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Night Shift 1982 movie
Image: Warner Bros


40 Years Ago: Night Shift Started an Escort Service, For All the Right Reasons 

Ever since two enterprising young men turned the City Morgue into a swinging business, people have been dying to get in.

Night Shift: It makes the day seem dead

In the 1970s and ’80s, Henry Winkler and Ron Howard worked together on Happy Days, a classic TV sitcom built on nostalgia for the 1950s. In the 1980s, the two reunited for a film about… a mild-mannered young man who finds a way out of his crisis of masculinity, by becoming a pimp. 

That film was Night Shift, which was directed by Howard and starred Winkler. It’s a riotous comedy with a great premise, fun performances from actors more associated with sitcoms, and a half-dozen all-time one-liners. In all, it’s one of the great comedies written throughout the ’80s and ’90s that were written by the team of Lowell Ganz and Babaloo Mandel, both of whom had been writers for Happy Days

Sure, its sexual politics aren’t exactly up to modern-day standards, but it was surprisingly progressive in other ways. 

Winkler stars in the film as Chuck Lumley, a former Wall Street whiz who quit that life over the stress it brought him, to take a quiet job at the city morgue. The word “Jewish” is not mentioned in the film, but that’s the heavy implication about Winkler’s character, who’s practically a Woody Allen lead. It also represented something of a shift for Winkler, who had been playing the coolest, smoothest dude of all time for the previous several years. 

Image: Warner Bros
Image: Warner Bros

When he’s displaced by the boss’ idiot nephew (Bobby Di Cicco), Chuck is exiled to the overnight shift, where he works alongside Bill Blazejowski (Michael Keaton), a wild man who uses his hearse as a party bus-for-rent during working hours. Also, Chuck’s fiancé Charlotte has the sort of eating disorder that entails her constantly talking about food, in a particular gag that hasn’t aged especially well. 

A confluence of events, starting with Chuck’s interactions with his sex worker neighbor Belinda (Shelley Long, another sitcom legend), leads him and Bill into a lucrative idea: They’ll run an escort service (calling themselves “love brokers”) out of the morgue, taking much less exorbitant fees than pimps typically do, while also, implicitly, not treating them with brutality. Chuck, after all, has financial acumen, while Bill has the street smarts, relatively speaking.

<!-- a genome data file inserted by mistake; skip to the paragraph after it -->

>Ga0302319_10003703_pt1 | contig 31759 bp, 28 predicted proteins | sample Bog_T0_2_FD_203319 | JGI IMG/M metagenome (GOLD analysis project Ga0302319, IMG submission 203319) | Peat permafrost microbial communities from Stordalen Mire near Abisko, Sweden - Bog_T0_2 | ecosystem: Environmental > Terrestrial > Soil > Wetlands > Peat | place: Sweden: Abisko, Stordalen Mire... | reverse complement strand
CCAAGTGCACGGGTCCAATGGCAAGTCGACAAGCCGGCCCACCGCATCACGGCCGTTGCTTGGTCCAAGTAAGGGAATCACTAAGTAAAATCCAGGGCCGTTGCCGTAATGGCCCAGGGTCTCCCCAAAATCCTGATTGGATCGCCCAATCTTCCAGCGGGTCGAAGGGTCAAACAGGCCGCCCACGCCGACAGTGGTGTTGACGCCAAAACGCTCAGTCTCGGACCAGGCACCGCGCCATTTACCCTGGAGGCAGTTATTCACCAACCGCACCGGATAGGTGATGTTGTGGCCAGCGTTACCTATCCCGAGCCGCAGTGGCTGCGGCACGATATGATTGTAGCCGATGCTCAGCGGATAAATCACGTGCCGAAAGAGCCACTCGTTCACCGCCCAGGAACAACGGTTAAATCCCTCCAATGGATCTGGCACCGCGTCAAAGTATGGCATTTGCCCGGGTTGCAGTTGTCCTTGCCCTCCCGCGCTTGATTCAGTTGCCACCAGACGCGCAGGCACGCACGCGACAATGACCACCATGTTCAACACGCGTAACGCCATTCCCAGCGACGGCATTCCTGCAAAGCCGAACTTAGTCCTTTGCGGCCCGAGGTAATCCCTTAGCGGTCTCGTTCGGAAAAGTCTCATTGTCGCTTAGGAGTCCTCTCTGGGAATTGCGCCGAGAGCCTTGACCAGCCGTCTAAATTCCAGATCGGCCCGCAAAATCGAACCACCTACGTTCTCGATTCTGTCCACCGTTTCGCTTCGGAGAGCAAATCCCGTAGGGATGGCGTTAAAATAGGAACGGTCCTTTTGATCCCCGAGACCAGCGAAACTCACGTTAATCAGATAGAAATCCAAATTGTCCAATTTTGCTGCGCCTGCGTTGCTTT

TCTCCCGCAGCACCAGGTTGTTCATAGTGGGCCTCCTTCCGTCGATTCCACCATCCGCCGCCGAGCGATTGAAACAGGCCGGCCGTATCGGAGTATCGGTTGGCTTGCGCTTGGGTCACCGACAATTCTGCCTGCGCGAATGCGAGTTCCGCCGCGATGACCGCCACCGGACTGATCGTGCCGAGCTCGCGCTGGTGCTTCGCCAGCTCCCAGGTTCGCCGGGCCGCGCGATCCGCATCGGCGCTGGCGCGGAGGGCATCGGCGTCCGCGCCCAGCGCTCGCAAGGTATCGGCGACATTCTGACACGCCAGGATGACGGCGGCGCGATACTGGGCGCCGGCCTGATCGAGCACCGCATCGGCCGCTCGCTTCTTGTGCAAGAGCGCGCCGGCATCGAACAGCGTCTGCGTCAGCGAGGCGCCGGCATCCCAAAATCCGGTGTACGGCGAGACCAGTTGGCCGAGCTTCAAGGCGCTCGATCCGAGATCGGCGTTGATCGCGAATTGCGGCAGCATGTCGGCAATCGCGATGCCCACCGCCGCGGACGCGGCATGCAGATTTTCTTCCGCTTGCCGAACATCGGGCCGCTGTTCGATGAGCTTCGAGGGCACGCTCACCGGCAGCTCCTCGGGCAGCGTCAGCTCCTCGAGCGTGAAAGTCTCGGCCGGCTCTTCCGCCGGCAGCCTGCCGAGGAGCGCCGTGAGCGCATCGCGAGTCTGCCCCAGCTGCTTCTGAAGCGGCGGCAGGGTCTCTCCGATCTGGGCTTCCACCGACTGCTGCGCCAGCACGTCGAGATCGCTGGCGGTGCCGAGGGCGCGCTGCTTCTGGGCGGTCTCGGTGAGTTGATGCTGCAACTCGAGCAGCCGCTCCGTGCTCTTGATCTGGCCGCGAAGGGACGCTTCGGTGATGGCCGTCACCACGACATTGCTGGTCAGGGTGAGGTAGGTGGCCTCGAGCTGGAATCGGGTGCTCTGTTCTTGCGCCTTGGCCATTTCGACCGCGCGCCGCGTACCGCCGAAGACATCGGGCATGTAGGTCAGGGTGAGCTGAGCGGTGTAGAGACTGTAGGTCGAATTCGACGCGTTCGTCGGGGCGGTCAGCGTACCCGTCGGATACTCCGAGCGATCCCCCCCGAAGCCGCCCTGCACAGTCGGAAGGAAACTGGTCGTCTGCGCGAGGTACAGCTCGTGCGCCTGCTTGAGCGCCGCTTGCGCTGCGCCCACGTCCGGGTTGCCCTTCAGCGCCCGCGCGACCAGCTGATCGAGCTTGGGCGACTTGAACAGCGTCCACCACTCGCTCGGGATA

It’s a funny culture clash comedy, with the nebbishy Chuck not fitting that well into that particular world, even before the cops and vengeful pimps enter the equation. Michael Keaton is the film’s real firecracker, and the film served as his career breakout. 

Chuck also, unsurprisingly, falls for Belinda. And one thing that’s notable about Night Shift is that the film’s attitude when it comes to sex work is surprisingly enlightening for 1982. The film takes it as a given that sex workers deserve some level of safety and dignity, and that they’re not deserving of violence and exploitation. And perhaps more importantly, when Chuck tries to get Belinda to quit the business and she refuses, the film treats Chuck like he’s wrong and unreasonable. 

Night Shift 1982 movie review

The film, also, is incredibly funny, offering such one-liners as “I’ll never be able to sleep with myself again,” “I wash my hands and my feet of you!” and “that Barney Rubble- what an actor!” 

The theme song, written for the film and featured throughout in both lyrical and instrumental forms, was “That’s What Friends Are For,” written by Burt Bacharach, and originally sung by Rod Stewart. The version of the song you probably remember, featuring Dionne Warwick, Stevie Wonder, and Elton John, came out two years later. 

Night Shift was just Howard’s second film, after 1977’s Grand Theft Auto, and he was just 28 when it was released, and had left Happy Days two years earlier (Winkler was still on the show at the time of the movie.) 

Image: Warner Bros

Howard would soon emerge as an A-list director, with Splash and Cocoon in the next few years. He’d soon take a turn much more towards the prestigious, competing for Oscars with the likes of Apollo 13, and finally winning a bunch of them with 2001’s A Beautiful Mind. More recently, he’s become a prolific director of both features and documentaries, and his new film, Thirteen Lives, has garnered some of his best reviews in years. 

It’s been a long time since Howard made a riotous comedy, but Night Shift was exactly that, one of the funniest movies of the 1980s. 

Written By

Stephen Silver is a journalist and film critic based in the Philadelphia area. He is the co-founder of the Philadelphia Film Critics Circle and a Rotten Tomatoes-listed critic since 2008, and his work has appeared in New York Press, Philly Voice, The Jewish Telegraphic Agency, Tablet, The Times of Israel, and In 2009, he became the first American journalist to interview both a sitting FCC chairman and a sitting host of "Jeopardy" on the same day.

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